2017 BMW X3, 3.0L Dual Turbo, 300HP, 8-Spd Auto

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StarDiero75
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Re: Correct T5?

Post #5 by StarDiero75 » Wed Feb 27, 2019 3:30 pm

rocklord wrote:These questions have been answered before here:
viewtopic.php?f=76&t=76625&p=589862&hilit=4+cyl+T5+pilot+bearing#p589862

Below is from http://straightsixshootin.weebly.com/t- ... -info.html and is a great reference:

When using a V8 T-5 behind a 144/170/200, then required pilot bushing is the one from a ’67 and later 200 with a manual transmission.

When using a 4 cyl. T-5 behind a 144/170/200, a special roller pilot bearing

is available from Autozone, RockAuto and Napa (SKF 6202-2RSJ).

Do Not Use SKF 6202-RSJ as it only has a bearing seal on one side.


The input shaft length does not create a problem with the swap.

The 4 cyl T-5 will handle 240lbft of torque, a slightly modified 250.

Hope this helps.

All that helps a lot, thanks man. I guess whats really stumping me, is that the retainer that the TO bearing slides on is much longer on the L4, does that not present a problem at all? The area for the disk to move on is much smaller than the v6/v8 one, does it still work, but its just tighter? Or does the retainer get swapped out? Of all the stuff I've read on this, no one touches on this.

Thanks,
Ryan
--1965 Ranchero w/1966 200, dual friction diaphram 9" Modern Driveline clutch and billet flywheel all balanced, 1985 SVO WC T5 with front shift, 1966 2.8 Ford 8", Weber 32/26 with VI adapter, CRT Performance HEI.
--1961 Studebaker Lark VI, OHV 170 l6 in the process of being resurrected. But it lives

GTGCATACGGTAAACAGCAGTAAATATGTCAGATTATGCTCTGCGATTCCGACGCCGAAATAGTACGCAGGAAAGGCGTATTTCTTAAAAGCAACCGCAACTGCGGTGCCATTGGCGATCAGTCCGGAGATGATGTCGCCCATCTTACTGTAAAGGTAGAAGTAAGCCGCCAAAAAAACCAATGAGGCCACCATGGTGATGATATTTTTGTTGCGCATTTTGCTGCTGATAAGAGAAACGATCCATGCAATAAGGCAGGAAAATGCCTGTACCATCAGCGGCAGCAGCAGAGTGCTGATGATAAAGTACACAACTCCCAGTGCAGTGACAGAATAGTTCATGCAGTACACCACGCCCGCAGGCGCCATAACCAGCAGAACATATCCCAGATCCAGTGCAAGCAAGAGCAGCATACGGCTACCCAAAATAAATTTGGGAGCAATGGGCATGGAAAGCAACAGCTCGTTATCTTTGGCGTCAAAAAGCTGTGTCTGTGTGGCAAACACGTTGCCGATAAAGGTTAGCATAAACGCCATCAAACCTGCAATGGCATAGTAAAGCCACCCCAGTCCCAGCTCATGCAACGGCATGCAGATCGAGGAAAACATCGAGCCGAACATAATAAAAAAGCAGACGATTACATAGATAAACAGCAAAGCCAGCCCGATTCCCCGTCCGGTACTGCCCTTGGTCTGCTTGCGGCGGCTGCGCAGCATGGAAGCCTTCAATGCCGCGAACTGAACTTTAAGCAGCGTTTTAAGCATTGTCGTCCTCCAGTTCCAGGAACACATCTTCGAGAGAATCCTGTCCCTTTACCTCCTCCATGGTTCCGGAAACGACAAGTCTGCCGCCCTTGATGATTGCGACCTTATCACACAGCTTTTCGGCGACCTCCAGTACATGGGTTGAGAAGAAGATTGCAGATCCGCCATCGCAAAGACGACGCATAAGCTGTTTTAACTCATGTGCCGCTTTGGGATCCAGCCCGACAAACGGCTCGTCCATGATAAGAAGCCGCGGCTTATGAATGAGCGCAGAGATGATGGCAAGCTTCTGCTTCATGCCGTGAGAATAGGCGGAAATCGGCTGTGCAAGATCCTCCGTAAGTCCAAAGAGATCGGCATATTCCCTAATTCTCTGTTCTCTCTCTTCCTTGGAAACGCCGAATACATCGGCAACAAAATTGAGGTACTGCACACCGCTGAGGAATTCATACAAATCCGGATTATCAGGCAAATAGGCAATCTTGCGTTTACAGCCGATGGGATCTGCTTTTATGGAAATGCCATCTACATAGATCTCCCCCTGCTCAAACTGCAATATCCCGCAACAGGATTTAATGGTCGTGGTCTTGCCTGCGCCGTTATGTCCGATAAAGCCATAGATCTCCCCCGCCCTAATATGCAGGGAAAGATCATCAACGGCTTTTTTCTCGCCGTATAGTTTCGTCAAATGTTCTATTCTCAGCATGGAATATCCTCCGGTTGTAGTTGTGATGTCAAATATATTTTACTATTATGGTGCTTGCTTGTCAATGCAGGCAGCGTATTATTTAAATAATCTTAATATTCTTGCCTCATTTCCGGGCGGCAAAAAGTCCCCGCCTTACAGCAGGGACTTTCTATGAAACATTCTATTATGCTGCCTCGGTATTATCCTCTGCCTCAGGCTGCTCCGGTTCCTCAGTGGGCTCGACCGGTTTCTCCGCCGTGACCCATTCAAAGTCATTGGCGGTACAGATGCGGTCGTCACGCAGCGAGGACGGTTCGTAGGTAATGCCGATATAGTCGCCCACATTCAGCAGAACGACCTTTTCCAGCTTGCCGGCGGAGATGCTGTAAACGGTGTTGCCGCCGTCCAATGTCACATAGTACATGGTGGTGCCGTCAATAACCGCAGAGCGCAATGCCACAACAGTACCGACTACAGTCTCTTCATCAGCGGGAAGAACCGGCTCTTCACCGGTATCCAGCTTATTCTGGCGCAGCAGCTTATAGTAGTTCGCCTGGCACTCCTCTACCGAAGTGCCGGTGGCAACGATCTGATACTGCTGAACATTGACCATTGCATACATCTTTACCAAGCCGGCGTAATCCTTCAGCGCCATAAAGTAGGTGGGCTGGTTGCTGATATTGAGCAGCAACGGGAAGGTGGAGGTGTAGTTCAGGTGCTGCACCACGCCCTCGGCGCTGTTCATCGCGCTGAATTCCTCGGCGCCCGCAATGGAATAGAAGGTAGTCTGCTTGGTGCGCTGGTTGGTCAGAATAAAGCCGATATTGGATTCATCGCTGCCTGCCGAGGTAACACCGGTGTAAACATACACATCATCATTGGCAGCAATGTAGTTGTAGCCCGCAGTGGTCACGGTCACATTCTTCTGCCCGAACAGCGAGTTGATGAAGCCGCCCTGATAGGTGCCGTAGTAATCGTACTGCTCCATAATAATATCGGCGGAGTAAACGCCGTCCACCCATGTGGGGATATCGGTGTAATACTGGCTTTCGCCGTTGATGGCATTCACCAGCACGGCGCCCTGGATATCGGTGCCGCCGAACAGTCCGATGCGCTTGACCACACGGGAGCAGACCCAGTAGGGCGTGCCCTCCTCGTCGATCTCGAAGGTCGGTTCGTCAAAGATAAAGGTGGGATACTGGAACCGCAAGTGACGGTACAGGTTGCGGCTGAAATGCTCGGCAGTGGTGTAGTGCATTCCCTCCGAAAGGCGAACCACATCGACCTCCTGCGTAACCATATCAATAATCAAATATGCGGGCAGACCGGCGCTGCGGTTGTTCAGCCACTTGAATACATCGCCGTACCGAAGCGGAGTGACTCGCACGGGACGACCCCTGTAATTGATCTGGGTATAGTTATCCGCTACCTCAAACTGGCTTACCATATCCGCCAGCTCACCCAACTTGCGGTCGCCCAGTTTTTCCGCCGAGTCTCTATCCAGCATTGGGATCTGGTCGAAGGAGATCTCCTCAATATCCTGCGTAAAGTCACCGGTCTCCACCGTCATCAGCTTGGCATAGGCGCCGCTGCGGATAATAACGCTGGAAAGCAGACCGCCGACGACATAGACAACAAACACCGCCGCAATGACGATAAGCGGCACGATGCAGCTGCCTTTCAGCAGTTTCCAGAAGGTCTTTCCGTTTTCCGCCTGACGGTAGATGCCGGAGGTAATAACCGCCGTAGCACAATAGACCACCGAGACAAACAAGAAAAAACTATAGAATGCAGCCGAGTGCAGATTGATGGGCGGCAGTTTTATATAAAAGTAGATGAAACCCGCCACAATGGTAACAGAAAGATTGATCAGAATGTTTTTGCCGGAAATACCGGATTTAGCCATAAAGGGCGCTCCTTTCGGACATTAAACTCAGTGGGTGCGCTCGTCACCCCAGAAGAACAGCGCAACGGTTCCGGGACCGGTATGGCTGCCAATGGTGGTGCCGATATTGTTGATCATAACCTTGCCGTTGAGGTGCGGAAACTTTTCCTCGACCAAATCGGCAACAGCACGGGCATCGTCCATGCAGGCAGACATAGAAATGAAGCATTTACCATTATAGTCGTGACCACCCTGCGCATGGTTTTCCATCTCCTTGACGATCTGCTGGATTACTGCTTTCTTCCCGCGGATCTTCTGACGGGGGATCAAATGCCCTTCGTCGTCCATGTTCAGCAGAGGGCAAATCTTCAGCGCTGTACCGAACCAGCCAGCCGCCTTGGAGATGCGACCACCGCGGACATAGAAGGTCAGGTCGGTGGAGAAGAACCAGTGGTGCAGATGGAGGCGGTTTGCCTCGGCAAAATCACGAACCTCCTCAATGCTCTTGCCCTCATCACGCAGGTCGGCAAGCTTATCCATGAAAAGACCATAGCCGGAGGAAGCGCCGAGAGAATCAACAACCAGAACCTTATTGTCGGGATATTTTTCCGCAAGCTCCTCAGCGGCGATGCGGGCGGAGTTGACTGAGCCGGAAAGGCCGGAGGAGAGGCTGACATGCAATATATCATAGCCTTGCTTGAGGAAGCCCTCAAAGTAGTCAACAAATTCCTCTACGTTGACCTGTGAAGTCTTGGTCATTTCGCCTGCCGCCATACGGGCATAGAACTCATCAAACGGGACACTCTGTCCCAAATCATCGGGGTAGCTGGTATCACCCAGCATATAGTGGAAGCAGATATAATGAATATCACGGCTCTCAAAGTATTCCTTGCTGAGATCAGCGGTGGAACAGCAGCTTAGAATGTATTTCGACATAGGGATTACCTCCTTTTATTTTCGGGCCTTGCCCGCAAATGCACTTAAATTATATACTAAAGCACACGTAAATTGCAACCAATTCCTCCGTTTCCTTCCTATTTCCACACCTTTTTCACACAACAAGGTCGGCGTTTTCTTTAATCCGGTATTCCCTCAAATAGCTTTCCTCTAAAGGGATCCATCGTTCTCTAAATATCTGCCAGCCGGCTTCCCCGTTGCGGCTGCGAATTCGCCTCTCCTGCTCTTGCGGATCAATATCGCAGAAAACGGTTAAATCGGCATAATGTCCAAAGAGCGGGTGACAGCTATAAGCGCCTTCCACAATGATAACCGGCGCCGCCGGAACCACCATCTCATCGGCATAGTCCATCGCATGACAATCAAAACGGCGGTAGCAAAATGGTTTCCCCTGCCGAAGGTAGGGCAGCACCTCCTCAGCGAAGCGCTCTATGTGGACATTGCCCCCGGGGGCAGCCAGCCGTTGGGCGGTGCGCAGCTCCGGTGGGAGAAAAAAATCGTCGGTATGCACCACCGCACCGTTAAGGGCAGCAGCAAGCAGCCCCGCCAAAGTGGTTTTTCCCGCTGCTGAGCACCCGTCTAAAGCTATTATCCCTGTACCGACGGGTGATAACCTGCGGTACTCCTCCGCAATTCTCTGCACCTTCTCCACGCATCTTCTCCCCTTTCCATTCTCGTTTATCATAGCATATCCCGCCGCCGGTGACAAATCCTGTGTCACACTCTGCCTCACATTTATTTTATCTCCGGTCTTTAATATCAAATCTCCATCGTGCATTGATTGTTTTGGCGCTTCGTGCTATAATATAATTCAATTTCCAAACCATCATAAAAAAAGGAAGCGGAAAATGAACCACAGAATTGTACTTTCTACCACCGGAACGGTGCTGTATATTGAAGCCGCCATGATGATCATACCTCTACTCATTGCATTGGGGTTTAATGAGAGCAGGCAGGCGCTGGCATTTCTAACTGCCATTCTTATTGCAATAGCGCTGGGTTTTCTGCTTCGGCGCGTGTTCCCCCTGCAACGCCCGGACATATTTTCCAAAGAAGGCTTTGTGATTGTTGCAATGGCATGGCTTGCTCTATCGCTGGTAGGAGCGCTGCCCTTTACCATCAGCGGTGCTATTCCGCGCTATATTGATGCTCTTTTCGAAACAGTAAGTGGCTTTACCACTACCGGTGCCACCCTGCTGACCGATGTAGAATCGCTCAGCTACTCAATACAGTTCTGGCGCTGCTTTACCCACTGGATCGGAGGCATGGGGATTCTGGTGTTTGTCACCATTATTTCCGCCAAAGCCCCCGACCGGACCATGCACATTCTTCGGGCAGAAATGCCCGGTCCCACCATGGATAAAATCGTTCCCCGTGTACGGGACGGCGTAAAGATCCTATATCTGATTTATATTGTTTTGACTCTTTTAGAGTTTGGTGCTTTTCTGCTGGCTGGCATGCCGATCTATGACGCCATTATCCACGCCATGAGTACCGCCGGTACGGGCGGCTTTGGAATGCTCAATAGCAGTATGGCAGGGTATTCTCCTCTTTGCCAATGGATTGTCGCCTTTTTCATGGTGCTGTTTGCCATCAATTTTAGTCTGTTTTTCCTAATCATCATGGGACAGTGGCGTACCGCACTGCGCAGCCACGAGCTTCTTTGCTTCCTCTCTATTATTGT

--Creator of the only Weber 32/36 conversion video.

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rocklord
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Re: Correct T5?

Post #6 by rocklord » Wed Feb 27, 2019 4:54 pm

StarDiero75 wrote:All that helps a lot, thanks man. I guess whats really stumping me, is that the retainer that the TO bearing slides on is much longer on the L4, does that not present a problem at all? The area for the disk to move on is much smaller than the v6/v8 one, does it still work, but its just tighter? Or does the retainer get swapped out? Of all the stuff I've read on this, no one touches on this.

Thanks,
Ryan


The length of the bearing retainer will not affect the clutch disc operation.

Another difference between the V8 and 4-cyl T-5 is the bearing size on the input shaft. Because of the difference in size, the bearing retainers are not interchangeable. So you cannot swap out the aluminum 4-cyl bearing retainer for a V8 steel retainer.

Here's a discussion on the subject:

https://www.stangnet.com/mustang-forums ... er.697754/
Dan

Currently Own
1965 Mustang, 200CID, 3Spd
1964 Corvair Coupe, 164CID, 140HP, 4Spd
1961 Corvair Lakewood wagon, 145CID, 80HP, 2Spd Powerglide Auto.
2017 BMW X3, 3.0L Dual Turbo, 300HP, 8-Spd Auto

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powerband
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Re: Correct T5?

Post #7 by powerband » Wed Feb 27, 2019 6:58 pm

... Correct T5?

Yes a 4 cyl T5 can work fine if you need to finish and drive. The question if it's the right T5 is more about how you want to drive.


... gearing of the discussed T5 :
1352-114 Ford 1985-86 T-Bird/Mustang/SVO 2.3 TC L4 WC P 3.76(rev) 4.03(1st) 2.37(2nd) 1.49(3rd) 1.00(4th) 0.81(5th)

... an extreme low 1st gear (4.03:1) and limited OD(1:.81) is not best match with a typical early OEM 3.50:1 rear. The 1st may not be usable and OD may not let the torquey (slow-spinning) small block six use it's most effective powerband . With a 2.80 :1 ratio it may be more drivable.

Typical V8 T5's use 3.35 or 2.95:1 ratio 1st gear and Overdrive is 1:.68.